Sugar & Health

The role of carbohydrates in athletes

  • Body carbohydrate stores provide an important fuel source for the brain and muscle during exercise, and can be manipulated by exercise and dietary intake.
  • A key strategy in promoting optimal performance in competitive events or training is modifying the timing, amount and type of carbohydrate food and drinks according to the demands of the session and the individual needs of the athlete. 
  • Different dietary approaches for optimal sporting performance, for example a ‘low carbohydrate high fat’ diet and carbohydrate ‘periodization’, continue to be explored. However, there is a need for additional and improved evidence to support their widespread use.

Maintaining an optimal diet has many benefits to athletes, including improved and consistent performance, enhanced recovery, maintaining ideal body weight and composition, and a reduced risk of injury. Whether a weekend warrior or professional athlete, carbohydrate rightfully receives a great deal of attention in sports nutrition.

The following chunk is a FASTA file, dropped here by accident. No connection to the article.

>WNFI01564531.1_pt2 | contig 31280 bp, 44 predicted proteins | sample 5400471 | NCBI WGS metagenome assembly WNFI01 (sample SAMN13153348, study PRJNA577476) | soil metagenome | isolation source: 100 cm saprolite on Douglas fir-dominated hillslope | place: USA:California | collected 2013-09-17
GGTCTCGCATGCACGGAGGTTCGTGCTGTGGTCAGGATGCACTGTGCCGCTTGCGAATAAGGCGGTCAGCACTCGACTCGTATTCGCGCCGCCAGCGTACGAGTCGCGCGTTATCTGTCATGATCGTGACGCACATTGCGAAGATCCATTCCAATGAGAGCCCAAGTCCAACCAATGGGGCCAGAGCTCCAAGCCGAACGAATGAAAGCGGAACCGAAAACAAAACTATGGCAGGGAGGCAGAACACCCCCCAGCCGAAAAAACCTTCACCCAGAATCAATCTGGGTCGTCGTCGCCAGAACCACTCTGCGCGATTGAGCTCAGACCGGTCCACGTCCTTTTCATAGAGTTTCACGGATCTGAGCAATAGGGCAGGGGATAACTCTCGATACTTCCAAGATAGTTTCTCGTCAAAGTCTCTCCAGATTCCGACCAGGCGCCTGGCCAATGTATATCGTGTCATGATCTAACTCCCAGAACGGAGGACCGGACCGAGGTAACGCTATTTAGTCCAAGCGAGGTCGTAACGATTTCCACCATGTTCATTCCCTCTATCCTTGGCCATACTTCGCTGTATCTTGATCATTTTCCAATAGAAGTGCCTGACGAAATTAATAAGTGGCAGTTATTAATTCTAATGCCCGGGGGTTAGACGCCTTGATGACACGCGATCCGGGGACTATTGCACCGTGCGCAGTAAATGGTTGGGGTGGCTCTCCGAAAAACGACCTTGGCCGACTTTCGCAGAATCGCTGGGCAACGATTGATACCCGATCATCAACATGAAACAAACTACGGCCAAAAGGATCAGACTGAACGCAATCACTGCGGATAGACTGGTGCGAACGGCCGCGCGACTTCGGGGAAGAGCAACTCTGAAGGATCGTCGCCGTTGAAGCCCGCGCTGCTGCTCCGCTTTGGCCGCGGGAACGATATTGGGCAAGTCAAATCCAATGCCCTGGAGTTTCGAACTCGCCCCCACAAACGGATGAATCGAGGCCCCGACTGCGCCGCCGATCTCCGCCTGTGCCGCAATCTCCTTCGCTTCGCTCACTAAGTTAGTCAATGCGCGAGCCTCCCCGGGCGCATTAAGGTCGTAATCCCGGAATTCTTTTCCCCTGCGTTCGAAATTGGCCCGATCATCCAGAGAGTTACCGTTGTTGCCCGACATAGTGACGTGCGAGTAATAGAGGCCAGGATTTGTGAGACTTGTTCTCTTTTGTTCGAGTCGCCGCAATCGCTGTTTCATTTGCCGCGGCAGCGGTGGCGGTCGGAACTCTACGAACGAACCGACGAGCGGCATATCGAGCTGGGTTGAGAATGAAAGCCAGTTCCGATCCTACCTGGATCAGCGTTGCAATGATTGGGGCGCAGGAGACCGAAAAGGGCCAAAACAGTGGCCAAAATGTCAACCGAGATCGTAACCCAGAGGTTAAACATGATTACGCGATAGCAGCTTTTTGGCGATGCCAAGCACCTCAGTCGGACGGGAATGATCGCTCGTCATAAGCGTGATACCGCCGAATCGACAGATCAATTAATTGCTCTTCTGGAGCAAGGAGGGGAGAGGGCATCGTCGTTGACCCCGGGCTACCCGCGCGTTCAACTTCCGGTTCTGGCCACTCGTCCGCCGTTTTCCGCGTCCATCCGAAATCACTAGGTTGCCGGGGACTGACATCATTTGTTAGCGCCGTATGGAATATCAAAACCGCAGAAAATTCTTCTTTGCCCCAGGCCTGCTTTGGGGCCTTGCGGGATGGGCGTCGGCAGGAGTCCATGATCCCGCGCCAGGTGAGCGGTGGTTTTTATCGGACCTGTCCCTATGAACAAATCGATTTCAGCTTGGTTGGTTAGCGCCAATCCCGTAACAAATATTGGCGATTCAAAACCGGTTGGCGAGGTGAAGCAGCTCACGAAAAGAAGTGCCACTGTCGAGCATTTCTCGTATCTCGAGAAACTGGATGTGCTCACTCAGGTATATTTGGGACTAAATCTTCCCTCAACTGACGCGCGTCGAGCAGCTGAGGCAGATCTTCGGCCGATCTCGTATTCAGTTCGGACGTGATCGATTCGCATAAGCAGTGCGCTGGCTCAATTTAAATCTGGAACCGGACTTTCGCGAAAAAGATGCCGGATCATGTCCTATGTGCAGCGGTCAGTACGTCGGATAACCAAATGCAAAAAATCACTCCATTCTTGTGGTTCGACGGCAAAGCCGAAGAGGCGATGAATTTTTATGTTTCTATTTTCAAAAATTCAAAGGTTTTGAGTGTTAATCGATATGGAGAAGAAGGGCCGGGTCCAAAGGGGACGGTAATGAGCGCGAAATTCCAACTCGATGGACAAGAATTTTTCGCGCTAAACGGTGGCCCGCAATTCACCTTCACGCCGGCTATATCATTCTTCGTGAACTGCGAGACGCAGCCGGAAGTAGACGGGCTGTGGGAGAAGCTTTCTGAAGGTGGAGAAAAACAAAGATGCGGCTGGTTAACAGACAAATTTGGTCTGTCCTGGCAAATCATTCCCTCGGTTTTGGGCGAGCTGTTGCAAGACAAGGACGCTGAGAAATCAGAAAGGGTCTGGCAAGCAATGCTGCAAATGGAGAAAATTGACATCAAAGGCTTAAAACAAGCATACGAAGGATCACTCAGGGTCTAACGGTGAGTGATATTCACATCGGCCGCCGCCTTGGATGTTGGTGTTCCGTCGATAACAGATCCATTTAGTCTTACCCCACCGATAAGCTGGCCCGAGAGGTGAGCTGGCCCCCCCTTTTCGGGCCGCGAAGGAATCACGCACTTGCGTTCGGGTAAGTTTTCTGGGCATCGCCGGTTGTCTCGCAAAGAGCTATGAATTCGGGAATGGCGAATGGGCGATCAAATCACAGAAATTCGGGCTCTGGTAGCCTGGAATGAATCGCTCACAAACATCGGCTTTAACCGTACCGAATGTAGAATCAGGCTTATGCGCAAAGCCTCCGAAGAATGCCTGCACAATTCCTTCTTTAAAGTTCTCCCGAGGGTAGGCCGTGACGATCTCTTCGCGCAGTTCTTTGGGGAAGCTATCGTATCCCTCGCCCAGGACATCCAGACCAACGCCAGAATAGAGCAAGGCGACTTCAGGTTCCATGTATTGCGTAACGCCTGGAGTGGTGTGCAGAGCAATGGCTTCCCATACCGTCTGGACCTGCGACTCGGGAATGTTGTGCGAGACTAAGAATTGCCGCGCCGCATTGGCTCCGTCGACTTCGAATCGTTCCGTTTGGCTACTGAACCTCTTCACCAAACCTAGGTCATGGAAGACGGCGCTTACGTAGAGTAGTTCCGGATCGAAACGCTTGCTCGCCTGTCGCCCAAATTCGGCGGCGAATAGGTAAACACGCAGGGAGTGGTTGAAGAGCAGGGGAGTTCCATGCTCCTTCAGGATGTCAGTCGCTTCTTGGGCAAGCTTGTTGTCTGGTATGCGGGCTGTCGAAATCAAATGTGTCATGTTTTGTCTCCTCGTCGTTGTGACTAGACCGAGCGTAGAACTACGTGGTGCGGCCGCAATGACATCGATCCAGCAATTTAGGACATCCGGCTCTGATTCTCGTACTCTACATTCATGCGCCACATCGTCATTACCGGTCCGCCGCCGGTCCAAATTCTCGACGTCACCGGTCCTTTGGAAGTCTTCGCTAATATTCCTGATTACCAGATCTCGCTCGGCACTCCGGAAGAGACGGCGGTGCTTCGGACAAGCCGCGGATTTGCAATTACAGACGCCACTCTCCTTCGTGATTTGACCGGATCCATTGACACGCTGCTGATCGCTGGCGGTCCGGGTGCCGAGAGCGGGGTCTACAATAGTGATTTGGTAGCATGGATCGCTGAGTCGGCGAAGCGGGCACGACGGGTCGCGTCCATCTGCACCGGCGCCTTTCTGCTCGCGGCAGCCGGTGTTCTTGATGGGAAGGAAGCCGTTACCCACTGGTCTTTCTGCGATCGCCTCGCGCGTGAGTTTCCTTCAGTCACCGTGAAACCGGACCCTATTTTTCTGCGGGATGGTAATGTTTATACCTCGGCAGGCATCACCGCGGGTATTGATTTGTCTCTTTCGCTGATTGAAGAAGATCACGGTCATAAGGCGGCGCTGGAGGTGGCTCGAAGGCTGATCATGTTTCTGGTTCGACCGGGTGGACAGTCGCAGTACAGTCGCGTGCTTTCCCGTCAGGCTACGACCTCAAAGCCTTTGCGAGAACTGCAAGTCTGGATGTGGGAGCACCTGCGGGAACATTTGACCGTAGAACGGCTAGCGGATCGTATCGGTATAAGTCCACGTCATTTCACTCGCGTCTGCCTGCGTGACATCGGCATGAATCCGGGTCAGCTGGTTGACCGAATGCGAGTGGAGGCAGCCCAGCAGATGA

Importance of carbohydrates for exercise:

Key energy source

Carbohydrates provide the body with its first option for energy and are a key fuel for the brain and central nervous system (1). During any type of activity, muscles use glucose from carbohydrate for fuel (1).

Easily digestible

Carbohydrate foods are an easy option prior to exercise. They are generally well tolerated and preferred by athletes, with the ability to be more easily digested compared to fat or protein foods (2). 


Carbohydrates can support exercise over a range of intensities due to its use by both anaerobic and oxidative pathways (2). For short and high intensity exercise, muscle and liver stores of glycogen provide the main source of energy (2), which need to be replaced post training sessions. For longer exercise, the extent of carbohydrate utilisation varies depending on intensity, type of training and overall diet (2).